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Wednesday, November 12, 1997 Published at 10:54 GMT


Mars Surveyor mission back on course

New Surveyor pictures of an area called the Ganges Chasma (Nasa)

Nasa scientists say their efforts to rescue the Mars Global Surveyor mission have succeeded but delayed the mapping project by a year.

The final adjustment to the probe's position, due to be made on November 12, will bring Surveyor into its correct orbit for mapping.

The original plan was to lower the orbit without burning any fuel by using the drag of the Martian atmosphere on the solar panels.

The technique called aerobraking was tried before in 1993 on a successful mission to Venus, but on this occasion the Surveyor team discovered that one of the panels failed to lock in place properly and that the atmosphere of Mars was denser than expected.

Extra atmospheric drag was threatening to damage the spacecraft so mission controllers had to use some of the precious propellant to move it to a higher, safer orbit.

More gradual aerobraking manoeuvres have been successful and Nasa says it can carry out its original objectives but it will now take one year longer.

[ image: Artist's impression of Surveyor orbiting Mars (Nasa)]
Artist's impression of Surveyor orbiting Mars (Nasa)
"The spacecraft's unlatched solar panel performed as expected during the two drag passes we've conducted so far," said Mars Global Surveyor project manager Glenn Cunningham.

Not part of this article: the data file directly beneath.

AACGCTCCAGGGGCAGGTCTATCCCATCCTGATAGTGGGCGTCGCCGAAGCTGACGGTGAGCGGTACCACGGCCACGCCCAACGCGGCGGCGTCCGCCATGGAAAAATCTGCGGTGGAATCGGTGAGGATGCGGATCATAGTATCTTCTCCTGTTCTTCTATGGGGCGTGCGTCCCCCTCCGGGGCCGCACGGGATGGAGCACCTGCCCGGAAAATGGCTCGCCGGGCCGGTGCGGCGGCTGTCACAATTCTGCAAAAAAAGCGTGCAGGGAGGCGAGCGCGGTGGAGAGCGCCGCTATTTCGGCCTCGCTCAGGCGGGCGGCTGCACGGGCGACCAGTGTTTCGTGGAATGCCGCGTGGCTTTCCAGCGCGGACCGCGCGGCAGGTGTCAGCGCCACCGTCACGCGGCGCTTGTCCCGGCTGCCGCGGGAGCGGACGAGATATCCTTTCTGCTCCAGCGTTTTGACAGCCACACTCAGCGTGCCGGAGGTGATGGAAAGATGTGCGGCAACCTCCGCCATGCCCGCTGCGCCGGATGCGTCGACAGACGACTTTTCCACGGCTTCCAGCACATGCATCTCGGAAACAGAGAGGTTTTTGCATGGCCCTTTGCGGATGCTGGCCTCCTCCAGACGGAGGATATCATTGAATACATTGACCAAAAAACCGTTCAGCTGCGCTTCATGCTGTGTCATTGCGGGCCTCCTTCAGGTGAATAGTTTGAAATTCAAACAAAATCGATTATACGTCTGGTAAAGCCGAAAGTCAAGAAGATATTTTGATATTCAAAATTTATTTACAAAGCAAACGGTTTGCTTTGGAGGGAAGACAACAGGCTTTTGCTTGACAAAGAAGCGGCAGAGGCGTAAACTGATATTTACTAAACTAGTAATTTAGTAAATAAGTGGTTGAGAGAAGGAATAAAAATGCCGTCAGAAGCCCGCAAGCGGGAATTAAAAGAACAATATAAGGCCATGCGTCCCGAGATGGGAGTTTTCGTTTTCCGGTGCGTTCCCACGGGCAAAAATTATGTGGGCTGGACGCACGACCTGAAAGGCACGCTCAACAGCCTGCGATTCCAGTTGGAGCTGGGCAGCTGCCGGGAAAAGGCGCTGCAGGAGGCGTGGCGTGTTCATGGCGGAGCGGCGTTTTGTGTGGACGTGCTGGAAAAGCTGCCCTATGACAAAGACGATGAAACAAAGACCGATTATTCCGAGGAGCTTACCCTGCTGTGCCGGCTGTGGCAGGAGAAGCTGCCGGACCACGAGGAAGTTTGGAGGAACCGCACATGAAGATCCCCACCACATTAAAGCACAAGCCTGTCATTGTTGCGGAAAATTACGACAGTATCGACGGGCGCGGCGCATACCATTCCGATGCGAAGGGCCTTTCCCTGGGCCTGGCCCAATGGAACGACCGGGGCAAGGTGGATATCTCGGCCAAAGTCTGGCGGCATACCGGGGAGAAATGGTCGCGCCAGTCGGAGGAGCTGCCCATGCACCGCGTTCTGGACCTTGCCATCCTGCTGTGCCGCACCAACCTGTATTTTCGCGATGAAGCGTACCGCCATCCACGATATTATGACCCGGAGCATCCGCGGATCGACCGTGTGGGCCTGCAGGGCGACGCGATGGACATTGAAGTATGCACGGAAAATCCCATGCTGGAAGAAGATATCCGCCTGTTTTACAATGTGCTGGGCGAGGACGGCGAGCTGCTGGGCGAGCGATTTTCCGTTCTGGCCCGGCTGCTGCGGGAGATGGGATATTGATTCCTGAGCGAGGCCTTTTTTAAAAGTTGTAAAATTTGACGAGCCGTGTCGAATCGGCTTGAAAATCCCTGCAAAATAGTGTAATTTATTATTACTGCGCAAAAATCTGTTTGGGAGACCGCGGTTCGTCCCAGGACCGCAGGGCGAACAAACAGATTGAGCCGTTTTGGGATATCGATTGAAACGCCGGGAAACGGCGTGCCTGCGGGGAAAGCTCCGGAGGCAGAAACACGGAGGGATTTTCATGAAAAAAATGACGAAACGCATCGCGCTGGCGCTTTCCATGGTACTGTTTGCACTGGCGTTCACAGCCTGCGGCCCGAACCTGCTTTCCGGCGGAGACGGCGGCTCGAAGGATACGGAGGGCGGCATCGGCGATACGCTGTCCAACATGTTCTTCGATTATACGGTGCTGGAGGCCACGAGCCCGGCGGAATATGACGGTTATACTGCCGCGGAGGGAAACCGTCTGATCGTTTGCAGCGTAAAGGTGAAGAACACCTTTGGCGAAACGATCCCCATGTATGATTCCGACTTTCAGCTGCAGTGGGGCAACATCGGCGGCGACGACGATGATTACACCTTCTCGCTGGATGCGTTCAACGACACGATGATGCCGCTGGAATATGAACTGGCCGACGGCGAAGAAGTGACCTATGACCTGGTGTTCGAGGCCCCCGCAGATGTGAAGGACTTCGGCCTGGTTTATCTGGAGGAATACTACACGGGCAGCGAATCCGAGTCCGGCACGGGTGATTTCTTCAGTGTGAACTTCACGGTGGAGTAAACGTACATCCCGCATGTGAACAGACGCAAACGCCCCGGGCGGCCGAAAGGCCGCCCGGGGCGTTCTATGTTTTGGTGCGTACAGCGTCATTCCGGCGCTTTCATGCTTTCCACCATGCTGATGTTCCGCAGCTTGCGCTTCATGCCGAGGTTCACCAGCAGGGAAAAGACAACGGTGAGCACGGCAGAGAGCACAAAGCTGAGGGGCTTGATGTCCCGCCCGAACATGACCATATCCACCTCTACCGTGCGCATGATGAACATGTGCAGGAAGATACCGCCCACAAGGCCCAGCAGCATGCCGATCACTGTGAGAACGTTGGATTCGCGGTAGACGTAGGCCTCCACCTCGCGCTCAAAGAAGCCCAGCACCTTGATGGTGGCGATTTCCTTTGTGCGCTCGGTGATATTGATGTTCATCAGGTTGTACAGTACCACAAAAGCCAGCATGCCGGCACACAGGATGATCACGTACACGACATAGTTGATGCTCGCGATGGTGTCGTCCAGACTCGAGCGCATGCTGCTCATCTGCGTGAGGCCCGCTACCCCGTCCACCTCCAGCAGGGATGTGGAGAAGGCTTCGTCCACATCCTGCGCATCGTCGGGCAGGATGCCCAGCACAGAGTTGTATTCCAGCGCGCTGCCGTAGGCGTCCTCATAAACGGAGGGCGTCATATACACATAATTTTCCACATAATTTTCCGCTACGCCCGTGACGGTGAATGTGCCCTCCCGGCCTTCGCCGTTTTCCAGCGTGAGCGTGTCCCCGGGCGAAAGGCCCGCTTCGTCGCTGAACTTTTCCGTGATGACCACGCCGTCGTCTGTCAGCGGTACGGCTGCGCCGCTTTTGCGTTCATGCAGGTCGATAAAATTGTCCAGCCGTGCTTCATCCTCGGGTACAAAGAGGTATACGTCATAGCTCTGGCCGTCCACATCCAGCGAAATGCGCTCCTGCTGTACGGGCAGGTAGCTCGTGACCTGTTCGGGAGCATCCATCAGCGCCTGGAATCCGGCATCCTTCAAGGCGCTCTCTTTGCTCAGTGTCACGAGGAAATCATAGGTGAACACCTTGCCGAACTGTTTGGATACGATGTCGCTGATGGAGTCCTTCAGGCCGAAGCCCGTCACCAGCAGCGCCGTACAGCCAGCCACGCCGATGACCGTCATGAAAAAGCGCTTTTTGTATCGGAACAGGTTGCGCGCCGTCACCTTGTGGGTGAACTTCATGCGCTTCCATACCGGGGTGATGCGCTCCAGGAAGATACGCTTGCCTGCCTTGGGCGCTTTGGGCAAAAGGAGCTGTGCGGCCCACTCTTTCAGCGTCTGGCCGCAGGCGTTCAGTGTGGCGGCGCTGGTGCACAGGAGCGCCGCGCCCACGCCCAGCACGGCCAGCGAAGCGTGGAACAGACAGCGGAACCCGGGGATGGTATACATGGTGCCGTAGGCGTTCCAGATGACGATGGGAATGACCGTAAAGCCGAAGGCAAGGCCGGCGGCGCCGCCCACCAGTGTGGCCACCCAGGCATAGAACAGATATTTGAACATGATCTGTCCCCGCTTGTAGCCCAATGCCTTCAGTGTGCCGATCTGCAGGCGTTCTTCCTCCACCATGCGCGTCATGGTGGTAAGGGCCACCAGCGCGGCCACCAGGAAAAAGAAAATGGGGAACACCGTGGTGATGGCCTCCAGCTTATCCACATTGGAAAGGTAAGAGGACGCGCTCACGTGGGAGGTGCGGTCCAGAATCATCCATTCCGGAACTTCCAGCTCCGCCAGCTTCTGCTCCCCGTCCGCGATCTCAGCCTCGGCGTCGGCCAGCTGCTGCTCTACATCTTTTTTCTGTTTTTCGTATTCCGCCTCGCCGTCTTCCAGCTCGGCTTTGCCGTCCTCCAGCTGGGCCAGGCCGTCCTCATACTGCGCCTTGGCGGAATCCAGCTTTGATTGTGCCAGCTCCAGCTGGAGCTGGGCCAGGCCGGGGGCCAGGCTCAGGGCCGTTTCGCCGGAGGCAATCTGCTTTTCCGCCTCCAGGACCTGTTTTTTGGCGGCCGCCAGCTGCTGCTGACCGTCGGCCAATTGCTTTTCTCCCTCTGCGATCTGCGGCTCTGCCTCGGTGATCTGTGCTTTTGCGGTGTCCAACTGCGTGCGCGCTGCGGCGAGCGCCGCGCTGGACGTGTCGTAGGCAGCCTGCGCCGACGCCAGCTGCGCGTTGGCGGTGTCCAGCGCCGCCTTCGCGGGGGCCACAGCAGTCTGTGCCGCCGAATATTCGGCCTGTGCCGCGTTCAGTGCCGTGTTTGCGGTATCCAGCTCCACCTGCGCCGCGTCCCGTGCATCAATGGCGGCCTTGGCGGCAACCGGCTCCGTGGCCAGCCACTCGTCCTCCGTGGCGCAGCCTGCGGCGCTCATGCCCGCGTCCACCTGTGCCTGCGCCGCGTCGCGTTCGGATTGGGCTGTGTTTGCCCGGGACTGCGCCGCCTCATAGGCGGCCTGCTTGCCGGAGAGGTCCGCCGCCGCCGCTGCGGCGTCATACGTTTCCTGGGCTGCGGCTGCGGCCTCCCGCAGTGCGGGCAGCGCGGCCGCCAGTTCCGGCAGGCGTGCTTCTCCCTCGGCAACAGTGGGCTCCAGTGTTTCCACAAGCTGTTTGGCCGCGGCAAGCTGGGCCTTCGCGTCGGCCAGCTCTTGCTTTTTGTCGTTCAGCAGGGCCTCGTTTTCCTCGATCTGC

"Although we observed some slight movement during the passes, the panel has returned to its original position and its stiffness did not change. That performance gives us confidence that the mission can proceed without further delay," he said.

The probe will now make a series of close-range passes with all its instruments turned on. Mr Cunningham said that during the lowest part of the spacecraft's orbit the the lighting angles would be excellent and allow the cameras to pick up good surface resolution.

"We expect to gain some spectacular new data during this time," he said.

Global Surveyor has already returned some good quality images of the planet surface.

Newly-released pictures show layered rock and sediment in the canyon walls of an area called Valles Marineris and hint at the presence of active sand dunes and dried up ponds.

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